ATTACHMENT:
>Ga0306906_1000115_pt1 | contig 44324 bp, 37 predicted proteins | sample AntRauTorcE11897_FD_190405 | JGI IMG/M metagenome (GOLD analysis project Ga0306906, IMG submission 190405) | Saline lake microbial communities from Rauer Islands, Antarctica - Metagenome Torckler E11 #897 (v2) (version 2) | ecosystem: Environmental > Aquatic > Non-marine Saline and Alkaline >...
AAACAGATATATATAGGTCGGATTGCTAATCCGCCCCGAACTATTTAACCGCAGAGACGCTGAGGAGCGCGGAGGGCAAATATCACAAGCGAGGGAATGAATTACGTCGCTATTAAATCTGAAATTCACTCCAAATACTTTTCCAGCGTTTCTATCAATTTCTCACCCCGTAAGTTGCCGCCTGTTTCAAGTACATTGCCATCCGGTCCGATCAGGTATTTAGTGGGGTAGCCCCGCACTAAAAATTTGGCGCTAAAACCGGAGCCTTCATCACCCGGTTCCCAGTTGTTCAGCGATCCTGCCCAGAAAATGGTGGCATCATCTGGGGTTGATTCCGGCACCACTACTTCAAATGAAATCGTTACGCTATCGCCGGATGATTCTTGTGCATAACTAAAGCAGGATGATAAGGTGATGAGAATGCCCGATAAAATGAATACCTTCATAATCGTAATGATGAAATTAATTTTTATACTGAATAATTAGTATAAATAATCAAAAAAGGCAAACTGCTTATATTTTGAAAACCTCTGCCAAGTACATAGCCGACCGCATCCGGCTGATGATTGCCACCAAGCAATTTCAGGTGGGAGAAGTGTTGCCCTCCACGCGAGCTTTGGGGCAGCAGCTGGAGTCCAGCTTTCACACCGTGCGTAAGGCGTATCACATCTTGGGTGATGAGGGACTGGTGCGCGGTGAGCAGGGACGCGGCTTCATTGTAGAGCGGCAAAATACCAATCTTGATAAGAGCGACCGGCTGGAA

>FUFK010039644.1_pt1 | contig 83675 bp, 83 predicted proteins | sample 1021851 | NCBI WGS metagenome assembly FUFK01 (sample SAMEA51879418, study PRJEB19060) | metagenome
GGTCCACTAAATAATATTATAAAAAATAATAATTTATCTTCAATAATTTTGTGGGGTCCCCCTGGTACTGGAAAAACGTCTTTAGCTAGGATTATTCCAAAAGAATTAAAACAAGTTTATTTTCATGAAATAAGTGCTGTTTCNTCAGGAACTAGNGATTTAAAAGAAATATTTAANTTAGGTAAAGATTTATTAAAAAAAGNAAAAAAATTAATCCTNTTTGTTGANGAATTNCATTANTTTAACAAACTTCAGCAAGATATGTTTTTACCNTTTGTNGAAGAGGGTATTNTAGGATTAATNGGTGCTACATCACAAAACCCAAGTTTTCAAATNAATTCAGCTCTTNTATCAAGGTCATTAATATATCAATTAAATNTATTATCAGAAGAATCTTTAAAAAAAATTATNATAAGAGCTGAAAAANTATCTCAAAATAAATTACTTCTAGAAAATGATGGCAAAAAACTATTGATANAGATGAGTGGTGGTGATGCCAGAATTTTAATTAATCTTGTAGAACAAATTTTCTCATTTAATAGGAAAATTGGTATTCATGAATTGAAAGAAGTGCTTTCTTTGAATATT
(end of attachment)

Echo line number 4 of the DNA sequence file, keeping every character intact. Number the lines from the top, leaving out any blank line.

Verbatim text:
GGTCCACTAAATAATATTATAAAAAATAATAATTTATCTTCAATAATTTTGTGGGGTCCCCCTGGTACTGGAAAAACGTCTTTAGCTAGGATTATTCCAAAAGAATTAAAACAAGTTTATTTTCATGAAATAAGTGCTGTTTCNTCAGGAACTAGNGATTTAAAAGAAATATTTAANTTAGGTAAAGATTTATTAAAAAAAGNAAAAAAATTAATCCTNTTTGTTGANGAATTNCATTANTTTAACAAACTTCAGCAAGATATGTTTTTACCNTTTGTNGAAGAGGGTATTNTAGGATTAATNGGTGCTACATCACAAAACCCAAGTTTTCAAATNAATTCAGCTCTTNTATCAAGGTCATTAATATATCAATTAAATNTATTATCAGAAGAATCTTTAAAAAAAATTATNATAAGAGCTGAAAAANTATCTCAAAATAAATTACTTCTAGAAAATGATGGCAAAAAACTATTGATANAGATGAGTGGTGGTGATGCCAGAATTTTAATTAATCTTGTAGAACAAATTTTCTCATTTAATAGGAAAATTGGTATTCATGAATTGAAAGAAGTGCTTTCTTTGAATATT